I’m sad it is over because Truman Capote was such a richly colorful character- I mean obviously the brain behind the Holly Golightly had to be a little quirky, right? 

But, as much as I want to wallow in my grief over the loss of Babe and Truman, I don’t have time. I’ve got a lot of characters to meet and places to explore. 

It’s the Most Wonderful Time of the Year

Christmas is fast-approaching, and we are in full Santa swing at the Thompson house. Christmas lights are hung on the roof, garland is spread throughout the living room, and glitter is EVERYWHERE. Yep. It certainly is the most wonderful time of the year.

Christmas is one of the major reasons I had kids–to carry on the warm and fuzzy traditions my parents shared with my siblings and me as kids– Bing Crosby playing as we decorated the Christmas Tree, matching my sisters in itchy dresses for what seemed like the entire Christmas season, repetitively thumbing through JCPenney and ToysRUs catalogs circling our most wanted items and then writing them on lists so Santa and Mom could easily read them, helping Mom decorate with her Christmas AnnaLee dolls, watching my dad hang the Christmas lights– never forgetting the hand crafted star of lights on the front of our house, attending Midnight Mass and then eating at Waffle House (Dad’s favorite), curling up on the couch next to Mom to watch Meet Me in St. Louis and White Christmas every night, waking early on Christmas morning and waiting on the stairs while Dad got his huge video camera set to record– the thing was so big, it rested on his shoulder, took a VHS tape on the side, and had an eyepiece that came off the front and bent around to the eye, eating around the family table with my brother, sisters, Mom, Dad, and whichever dog we had at the time, laughing and smiling and loving life. I love Christmas because of these memories, and I want nothing more than to bestow that same blessing to my girls.

I have already introduced most of these traditions to my girls, while adding a few of our own along the way. We watched Meet Me in St. Louis  and White Christmas last night and on Saturday, we decorated our Christmas tree while Bing Crosby crooned in the background– when his songs were over, I added my own tradition of NSYNC’s Christmas album.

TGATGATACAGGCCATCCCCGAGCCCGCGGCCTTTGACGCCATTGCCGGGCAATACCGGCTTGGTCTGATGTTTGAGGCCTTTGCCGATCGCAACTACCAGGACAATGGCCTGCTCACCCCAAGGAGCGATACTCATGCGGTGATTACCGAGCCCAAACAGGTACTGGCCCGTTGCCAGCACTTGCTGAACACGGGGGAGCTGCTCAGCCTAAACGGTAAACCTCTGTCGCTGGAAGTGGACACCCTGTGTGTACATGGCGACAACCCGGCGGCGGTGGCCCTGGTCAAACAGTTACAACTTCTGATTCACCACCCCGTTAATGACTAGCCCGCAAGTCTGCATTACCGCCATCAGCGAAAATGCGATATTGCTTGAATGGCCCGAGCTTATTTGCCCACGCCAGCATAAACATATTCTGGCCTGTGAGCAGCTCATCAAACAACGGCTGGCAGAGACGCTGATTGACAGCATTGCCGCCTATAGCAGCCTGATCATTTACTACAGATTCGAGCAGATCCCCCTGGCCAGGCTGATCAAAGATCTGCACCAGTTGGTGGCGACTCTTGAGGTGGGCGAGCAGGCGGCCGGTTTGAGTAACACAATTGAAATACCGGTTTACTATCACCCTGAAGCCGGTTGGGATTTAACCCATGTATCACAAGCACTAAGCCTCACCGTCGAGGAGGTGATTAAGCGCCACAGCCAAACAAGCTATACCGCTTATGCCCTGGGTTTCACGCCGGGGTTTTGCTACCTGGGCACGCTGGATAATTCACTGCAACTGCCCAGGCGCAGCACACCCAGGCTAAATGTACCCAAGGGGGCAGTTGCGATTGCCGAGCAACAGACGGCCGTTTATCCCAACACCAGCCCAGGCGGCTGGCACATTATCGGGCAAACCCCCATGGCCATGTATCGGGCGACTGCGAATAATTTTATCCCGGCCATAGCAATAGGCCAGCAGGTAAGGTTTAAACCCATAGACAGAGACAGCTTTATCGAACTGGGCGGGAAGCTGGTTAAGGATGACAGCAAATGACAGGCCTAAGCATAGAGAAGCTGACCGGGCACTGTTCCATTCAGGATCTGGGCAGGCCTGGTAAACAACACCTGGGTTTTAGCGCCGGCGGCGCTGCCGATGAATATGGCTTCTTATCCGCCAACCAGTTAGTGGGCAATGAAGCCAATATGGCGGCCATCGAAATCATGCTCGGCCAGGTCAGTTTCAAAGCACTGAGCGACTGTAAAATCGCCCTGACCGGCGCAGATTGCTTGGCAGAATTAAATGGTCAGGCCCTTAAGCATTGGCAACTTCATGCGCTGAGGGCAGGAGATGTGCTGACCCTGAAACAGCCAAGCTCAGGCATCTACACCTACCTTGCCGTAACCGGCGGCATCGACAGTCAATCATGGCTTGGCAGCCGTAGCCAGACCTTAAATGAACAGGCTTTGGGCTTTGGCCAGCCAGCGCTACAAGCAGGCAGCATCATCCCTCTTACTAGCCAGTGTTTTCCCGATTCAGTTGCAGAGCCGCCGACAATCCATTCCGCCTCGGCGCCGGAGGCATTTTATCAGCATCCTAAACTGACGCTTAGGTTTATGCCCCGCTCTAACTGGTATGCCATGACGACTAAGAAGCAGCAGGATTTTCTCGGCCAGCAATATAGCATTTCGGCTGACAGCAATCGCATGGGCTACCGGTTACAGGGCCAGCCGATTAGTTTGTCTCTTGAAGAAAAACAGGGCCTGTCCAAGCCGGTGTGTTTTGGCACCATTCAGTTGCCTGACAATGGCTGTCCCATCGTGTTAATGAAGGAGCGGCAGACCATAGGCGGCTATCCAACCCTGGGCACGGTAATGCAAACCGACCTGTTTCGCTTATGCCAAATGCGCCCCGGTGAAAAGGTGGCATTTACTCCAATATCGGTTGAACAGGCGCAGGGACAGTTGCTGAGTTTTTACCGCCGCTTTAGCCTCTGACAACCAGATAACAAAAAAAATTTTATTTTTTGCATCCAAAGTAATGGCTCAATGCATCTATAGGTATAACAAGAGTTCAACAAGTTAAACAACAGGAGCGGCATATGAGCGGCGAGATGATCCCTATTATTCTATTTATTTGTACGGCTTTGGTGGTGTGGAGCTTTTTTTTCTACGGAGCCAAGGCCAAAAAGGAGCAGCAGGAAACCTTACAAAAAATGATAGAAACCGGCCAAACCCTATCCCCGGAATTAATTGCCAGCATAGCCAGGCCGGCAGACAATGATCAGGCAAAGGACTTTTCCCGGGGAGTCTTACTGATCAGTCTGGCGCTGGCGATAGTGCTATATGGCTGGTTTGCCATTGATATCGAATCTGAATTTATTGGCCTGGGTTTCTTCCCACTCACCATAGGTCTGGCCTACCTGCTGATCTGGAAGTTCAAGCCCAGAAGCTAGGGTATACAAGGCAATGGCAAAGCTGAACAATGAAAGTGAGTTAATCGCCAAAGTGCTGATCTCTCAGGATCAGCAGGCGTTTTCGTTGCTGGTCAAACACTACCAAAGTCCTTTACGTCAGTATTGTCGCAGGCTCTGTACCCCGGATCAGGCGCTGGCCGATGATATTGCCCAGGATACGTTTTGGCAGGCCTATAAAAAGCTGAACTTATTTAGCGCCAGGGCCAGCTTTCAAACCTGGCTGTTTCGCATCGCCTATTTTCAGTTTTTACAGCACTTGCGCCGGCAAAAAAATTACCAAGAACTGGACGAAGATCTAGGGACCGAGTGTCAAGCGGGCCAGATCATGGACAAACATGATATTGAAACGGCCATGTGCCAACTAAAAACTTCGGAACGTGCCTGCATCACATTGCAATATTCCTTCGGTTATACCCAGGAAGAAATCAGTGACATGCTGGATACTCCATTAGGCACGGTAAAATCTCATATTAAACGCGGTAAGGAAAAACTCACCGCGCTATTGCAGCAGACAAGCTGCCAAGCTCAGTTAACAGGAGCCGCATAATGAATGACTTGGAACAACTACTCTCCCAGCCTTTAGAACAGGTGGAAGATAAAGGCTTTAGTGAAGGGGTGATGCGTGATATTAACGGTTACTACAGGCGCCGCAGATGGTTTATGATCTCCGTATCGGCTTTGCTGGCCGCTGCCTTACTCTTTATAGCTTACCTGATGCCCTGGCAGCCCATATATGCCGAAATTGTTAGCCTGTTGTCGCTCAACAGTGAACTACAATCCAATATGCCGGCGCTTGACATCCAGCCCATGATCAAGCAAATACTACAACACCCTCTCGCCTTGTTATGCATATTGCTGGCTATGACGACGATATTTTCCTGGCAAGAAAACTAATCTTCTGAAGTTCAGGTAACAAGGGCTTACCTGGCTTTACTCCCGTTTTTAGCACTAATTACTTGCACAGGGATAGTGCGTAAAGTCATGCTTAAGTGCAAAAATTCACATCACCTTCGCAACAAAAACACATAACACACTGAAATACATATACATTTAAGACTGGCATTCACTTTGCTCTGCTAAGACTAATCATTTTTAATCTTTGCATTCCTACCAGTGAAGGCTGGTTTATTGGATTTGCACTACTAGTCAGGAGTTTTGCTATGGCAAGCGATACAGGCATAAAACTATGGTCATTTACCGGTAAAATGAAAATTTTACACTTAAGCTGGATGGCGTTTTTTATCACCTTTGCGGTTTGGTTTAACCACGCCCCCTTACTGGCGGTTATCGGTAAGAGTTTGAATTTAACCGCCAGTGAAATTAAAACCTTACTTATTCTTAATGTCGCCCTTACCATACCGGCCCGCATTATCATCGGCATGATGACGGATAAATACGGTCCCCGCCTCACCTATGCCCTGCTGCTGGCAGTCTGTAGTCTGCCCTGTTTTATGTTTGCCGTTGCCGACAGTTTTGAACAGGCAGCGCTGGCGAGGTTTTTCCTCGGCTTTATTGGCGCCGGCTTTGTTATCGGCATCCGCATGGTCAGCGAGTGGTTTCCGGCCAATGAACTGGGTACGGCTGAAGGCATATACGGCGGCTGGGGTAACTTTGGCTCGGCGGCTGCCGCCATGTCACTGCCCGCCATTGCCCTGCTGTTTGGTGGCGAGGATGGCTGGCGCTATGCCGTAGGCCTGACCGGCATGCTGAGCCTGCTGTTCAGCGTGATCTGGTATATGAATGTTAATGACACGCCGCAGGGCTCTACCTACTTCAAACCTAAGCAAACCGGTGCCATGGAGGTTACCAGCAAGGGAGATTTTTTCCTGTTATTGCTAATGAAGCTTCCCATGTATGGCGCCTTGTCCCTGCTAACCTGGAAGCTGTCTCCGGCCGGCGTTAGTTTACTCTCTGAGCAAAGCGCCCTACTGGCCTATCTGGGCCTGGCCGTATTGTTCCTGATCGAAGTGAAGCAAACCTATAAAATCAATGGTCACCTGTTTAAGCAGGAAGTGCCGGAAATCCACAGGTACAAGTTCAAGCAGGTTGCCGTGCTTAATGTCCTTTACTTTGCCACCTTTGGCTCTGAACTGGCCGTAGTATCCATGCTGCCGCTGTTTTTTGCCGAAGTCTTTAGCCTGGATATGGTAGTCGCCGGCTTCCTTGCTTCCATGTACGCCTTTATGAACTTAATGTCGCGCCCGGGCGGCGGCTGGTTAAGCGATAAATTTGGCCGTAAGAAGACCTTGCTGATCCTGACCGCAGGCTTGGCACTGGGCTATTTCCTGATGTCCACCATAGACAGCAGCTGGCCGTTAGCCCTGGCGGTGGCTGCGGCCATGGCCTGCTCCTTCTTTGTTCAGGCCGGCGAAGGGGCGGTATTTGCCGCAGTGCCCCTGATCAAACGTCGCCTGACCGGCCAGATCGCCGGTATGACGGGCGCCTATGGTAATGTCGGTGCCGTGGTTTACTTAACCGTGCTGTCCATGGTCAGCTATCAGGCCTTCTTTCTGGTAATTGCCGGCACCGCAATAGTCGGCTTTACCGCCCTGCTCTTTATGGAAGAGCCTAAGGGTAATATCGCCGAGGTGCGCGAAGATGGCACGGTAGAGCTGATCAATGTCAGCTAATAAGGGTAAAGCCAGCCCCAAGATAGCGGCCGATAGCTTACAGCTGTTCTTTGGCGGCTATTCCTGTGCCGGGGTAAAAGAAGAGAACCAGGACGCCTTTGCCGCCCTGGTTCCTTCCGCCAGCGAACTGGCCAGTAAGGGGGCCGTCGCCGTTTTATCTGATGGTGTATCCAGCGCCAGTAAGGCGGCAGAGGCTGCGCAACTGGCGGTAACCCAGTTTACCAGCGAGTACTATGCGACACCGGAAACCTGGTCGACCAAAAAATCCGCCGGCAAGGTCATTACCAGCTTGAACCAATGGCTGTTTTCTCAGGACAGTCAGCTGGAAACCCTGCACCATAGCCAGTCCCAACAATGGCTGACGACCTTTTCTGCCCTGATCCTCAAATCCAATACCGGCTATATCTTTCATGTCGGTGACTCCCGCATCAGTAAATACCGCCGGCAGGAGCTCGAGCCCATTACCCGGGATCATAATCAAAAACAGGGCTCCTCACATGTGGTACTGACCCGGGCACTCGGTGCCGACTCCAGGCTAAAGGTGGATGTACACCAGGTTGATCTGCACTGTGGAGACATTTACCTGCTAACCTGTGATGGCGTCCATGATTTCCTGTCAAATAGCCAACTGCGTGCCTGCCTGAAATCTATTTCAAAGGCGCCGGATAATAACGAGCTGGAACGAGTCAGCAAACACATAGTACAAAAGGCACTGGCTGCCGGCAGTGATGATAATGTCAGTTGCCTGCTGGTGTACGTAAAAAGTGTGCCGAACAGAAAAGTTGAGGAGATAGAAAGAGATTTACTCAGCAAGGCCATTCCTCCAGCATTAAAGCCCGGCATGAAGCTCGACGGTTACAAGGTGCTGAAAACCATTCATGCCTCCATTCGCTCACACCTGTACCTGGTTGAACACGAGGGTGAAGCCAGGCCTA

Last week, I sat down with the girls to make their wish lists for Santa, and what I got could not be more communicative of their two distinct personalities if I had written them myself.

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Aubrey, my “no, I don’t want to wear that, I want to wear this, don’t you think I look cute, I dressed myself and applied three coats of lip gloss, I am bringing an extra headband just in case, I need to wear my dance shoes every time music comes on, cartwheels and handstand perfecting” four-and-a-half-year-old specifically requested the following:

  1. Rainbow rain boots
  2. A rainbow unicorn bicycle with a bag on the front so I can video all of the stuff I can put in the bag when I ride my bicycle
  3. A baby doll that walks and talks and closes her eyes when she lies down in her bed
  4. A Barbie Dreamhouse with three beds and a garage where I can park my Barbie car
  5. A gymnastics mat with hand and feet prints for cartwheels so I don’t have to use a blanket anymore

Oh is that all?  I will get right on that… But seriously, where do moms of picky kids who know exactly what they want shop? No really? How am I going to make all of these incredibly specific wishes come true for her? I really hope Santa can come through on this one.

On the other hand, Maycee Jo, my “yes I suck my toe, you gotta problem with it, I have two names because one can’t contain me, take me with you, chicken nuggets rule my world unless you have popsicles, do I have to wear pants and shoes, go with the flow, talk to EVERY SINGLE stranger everywhere we go” two-and-a-half-year-old simply asked for the following:

  1. Balls

That’s it. Nothing more, nothing less. Done. Mom of the year in this one’s eyes for sure!

I laugh at their lists, but I know I probably had lists that looked very similar. Well, if I am being honest, my lists definitely looked a lot more like Aubrey’s than Maycee’s. I can’t tell you if I got everything I ever asked for. I know my mom and dad tried really hard. What I do remember is the way Christmas made me feel every single year and continues to make me feel well into my own adult life.

I know this year will be no different. Christmas Eve will come, and we will load up for church–taking up an entire pew and maybe half of another. Maycee will get restless and talk way too loudly. The people around us will laugh, and I’ll turn red with embarrassment. Santa will walk down the aisle and bow in front of Baby Jesus in the manger, and my eyes will fill with tears at the beautiful sight. We will go home, join hands in prayer around the feast we have prepared and eat until our tummies ache. The kids will run and scream and beg to open their gifts from Mimi and PawPaw. PawPaw will walk around with his video camera (much smaller than the one of the 90s), catching us all at a bad angle or inopportune time, but we’ll stop what we are doing to embarrassingly wave to him–humoring his need to capture the moments every year. We will remind the kids to leave cookies, milk, and carrots for Santa and his reindeer and to sleep well so Santa can leave their presents by the tree. We will load up once again and head home for the night. We will all wake Christmas morning and witness the magic of Christmas through our children’s eyes. And what magic it is.